A eulogy for the Smoky Mountain Market

Beth KinnaneOur Town Stories, South Knox

Some of the most popular social media memes flying around involve “dating” yourself with events, products, culture and technology that a younger generation wouldn’t remember or understand. One of my personal favorites with some local appeal was posted by a friend a few years ago: I’m “four chili dogs for a dollar at the Smoky Mountain Market” old.

There was a time when Smoky Mountain Markets were dotted all across Knox and neighboring counties. Many a UT student used to stumble out of The Library, Last Lap, Old College Inn or the original Ruby Tuesday for late-night munchies at the SMM at 20th Street and Cumberland Avenue.

The Smoky Mountain Market as it sits today in derelict condition.

Whether it was the chili dog special, a full house, a chuckwagon or a rooster with cheese (dragging it through the garden was optional), the cheap and hearty eats were a mainstay of campus life for years. But that was decades ago when The Strip still had something that resembled culture and personality.

The very first Smoky Mountain Market was opened in 1936 at 2003 Chapman Highway. It was part open-air market, selling fresh produce and Kern’s bakery products. Selling hot dogs, apparently, was an afterthought. The store was founded by Howard J. Johnson of Knoxville (no relation to the restaurant and motor court). A veteran of World War I, he was a member of Holston Hills Country Club and Magnolia Avenue United Methodist Church. He died in 1987, a few months shy of his 88th birthday.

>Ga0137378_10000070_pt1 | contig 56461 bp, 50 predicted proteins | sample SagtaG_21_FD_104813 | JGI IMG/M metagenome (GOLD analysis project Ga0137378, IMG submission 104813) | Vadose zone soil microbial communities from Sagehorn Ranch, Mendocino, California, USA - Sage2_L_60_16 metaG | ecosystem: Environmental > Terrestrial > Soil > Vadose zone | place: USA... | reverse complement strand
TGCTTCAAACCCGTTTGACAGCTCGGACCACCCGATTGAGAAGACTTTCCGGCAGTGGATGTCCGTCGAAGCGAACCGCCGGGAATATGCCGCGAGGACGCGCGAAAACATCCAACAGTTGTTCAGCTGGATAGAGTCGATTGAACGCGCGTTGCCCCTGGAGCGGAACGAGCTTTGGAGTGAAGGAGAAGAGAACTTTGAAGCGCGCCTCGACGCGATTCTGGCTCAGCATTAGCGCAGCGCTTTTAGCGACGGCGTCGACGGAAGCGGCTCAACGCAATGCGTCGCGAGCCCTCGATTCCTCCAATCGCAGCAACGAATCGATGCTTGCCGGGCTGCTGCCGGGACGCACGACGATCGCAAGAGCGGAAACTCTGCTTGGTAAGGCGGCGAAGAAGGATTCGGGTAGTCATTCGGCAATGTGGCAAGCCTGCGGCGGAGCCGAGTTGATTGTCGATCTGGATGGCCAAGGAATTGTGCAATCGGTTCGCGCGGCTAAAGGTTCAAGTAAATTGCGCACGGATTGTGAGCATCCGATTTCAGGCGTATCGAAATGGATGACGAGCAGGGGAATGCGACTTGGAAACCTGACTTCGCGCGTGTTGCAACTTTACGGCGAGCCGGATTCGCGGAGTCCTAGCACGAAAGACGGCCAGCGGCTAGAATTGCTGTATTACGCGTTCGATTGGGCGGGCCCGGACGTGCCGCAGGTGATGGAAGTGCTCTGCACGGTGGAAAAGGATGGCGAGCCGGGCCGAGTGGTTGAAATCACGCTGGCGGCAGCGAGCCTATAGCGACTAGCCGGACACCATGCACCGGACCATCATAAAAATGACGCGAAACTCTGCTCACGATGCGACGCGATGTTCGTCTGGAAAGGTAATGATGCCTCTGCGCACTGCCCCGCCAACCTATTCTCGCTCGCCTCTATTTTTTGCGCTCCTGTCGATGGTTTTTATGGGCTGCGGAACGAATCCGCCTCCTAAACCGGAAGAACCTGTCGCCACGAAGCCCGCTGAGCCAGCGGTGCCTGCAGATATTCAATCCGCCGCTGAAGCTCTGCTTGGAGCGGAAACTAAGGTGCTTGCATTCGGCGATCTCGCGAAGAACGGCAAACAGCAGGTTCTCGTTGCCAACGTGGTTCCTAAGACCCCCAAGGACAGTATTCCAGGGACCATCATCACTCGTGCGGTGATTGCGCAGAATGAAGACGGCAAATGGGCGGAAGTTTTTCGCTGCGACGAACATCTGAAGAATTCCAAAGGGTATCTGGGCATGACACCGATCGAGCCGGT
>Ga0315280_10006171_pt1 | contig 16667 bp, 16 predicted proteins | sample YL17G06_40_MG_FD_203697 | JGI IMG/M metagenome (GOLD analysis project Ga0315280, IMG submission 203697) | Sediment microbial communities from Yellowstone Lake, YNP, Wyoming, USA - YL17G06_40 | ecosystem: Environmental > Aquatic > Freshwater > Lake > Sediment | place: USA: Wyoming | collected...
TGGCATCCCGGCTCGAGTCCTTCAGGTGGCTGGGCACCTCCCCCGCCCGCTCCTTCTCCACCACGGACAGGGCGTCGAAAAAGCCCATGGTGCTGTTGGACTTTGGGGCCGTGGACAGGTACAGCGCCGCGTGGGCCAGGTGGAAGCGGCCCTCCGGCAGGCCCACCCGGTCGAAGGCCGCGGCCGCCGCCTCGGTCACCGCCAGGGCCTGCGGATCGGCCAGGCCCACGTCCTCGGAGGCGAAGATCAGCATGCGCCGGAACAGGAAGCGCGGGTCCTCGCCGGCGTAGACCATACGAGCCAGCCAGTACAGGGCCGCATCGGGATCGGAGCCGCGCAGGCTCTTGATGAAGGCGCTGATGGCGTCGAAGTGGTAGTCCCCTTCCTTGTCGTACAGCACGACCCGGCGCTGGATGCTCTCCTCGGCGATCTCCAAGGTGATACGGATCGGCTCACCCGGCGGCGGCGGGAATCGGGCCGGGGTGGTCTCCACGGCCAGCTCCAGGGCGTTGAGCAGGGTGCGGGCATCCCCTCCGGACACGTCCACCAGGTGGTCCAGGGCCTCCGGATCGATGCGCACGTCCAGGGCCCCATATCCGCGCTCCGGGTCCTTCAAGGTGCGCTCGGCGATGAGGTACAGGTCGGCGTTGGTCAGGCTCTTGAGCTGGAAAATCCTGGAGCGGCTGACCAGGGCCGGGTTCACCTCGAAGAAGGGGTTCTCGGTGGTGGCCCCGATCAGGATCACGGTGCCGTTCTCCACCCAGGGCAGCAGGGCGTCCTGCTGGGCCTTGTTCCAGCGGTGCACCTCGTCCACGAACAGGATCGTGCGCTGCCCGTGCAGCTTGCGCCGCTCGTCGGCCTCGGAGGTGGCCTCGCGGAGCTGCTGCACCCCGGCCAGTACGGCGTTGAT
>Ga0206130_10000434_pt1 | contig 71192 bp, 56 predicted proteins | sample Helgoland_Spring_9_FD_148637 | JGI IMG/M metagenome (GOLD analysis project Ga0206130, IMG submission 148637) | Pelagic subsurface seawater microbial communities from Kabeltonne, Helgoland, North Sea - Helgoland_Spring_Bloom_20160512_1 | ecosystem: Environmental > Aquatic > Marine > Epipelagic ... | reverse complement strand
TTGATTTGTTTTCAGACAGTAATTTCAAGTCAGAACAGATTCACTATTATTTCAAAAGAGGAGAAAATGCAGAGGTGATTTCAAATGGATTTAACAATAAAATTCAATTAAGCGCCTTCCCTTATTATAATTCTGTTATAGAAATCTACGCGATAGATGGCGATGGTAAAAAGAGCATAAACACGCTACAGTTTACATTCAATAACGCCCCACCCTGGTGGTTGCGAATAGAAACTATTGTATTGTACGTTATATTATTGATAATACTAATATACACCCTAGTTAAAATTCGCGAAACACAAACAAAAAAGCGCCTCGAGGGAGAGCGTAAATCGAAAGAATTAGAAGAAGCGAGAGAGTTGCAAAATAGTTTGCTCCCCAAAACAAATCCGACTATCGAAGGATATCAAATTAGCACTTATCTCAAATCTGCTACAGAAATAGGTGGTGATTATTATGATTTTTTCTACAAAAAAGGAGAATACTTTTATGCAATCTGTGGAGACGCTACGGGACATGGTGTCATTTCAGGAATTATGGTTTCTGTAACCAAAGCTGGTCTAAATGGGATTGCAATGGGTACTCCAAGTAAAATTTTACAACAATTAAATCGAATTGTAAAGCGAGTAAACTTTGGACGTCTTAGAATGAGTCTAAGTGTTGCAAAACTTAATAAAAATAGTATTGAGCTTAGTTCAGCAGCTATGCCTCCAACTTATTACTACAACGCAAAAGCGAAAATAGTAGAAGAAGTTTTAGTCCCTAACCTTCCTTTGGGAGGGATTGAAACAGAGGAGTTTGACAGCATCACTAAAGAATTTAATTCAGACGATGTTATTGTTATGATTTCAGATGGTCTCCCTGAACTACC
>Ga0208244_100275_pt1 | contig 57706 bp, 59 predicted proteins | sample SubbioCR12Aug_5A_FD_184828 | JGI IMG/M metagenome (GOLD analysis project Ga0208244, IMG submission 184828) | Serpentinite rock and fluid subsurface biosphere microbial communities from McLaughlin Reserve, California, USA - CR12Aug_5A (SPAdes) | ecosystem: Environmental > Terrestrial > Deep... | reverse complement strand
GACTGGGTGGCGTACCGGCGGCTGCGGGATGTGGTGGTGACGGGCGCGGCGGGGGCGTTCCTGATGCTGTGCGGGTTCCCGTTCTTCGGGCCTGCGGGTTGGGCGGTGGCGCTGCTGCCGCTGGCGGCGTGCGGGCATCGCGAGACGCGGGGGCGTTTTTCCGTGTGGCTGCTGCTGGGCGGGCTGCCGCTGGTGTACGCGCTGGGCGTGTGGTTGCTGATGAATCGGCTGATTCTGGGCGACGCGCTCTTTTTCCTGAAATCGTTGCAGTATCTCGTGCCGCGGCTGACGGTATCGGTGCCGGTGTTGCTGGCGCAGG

Johnson had long sold out of the SMM by 1987. He sold his store, known as The Old Number One, in 1974 to local businessman Virgle Rushing, who subsequently expanded operations into 31 stores across the region. Rushing (whose name was also spelled Virgil) was a native of Michie, Tennessee, in McNairy County and a Korean War veteran. Before spreading the love of chili dogs across the county, he worked for Sinclair Oil. He lived in the Riverdale community of East Knox County, where a road is named for him, and was a member of Riverdale Baptist Church. He died in 2002 at the age of 67 and is buried in Strawberry Plains Cemetery. In the two decades since his passing, Smoky Mountain Markets have mostly dropped off the map.

The iconic signage.

The decaying remnants of The Old Number One still sit on the west side of Chapman Highway, immediately south of the Henley Bridge. Covered in graffiti, the landmark is facing execution. Back in December, the property was on the public officer’s agenda for the Better Building Board. Following a November inspection, the problem areas for code violations were listed as exterior, foundation, roofing, structural, electrical. The verdict gave the owners, listed as Wayland-Goodman Properties LP et al, 120 days to repair or demolish. The clock’s about half way run out on that order.

If the home of the best chili dogs in East Tennessee is destroyed, I hope someone at least bothers to save the sign. Other than a handful of pictures, the market is immortalized in Cormac McCarthy’s novel “Suttree” by the dimwitted Gene Harrogate, needing a place to be dropped off after a stint in jail: “What about the Smoky Mountain Market?”

Indeed, country mouse, what about it?

You can listen to a classic SMM radio ad here:

Beth Kinnane is the community news editor for KnoxTNToday.com

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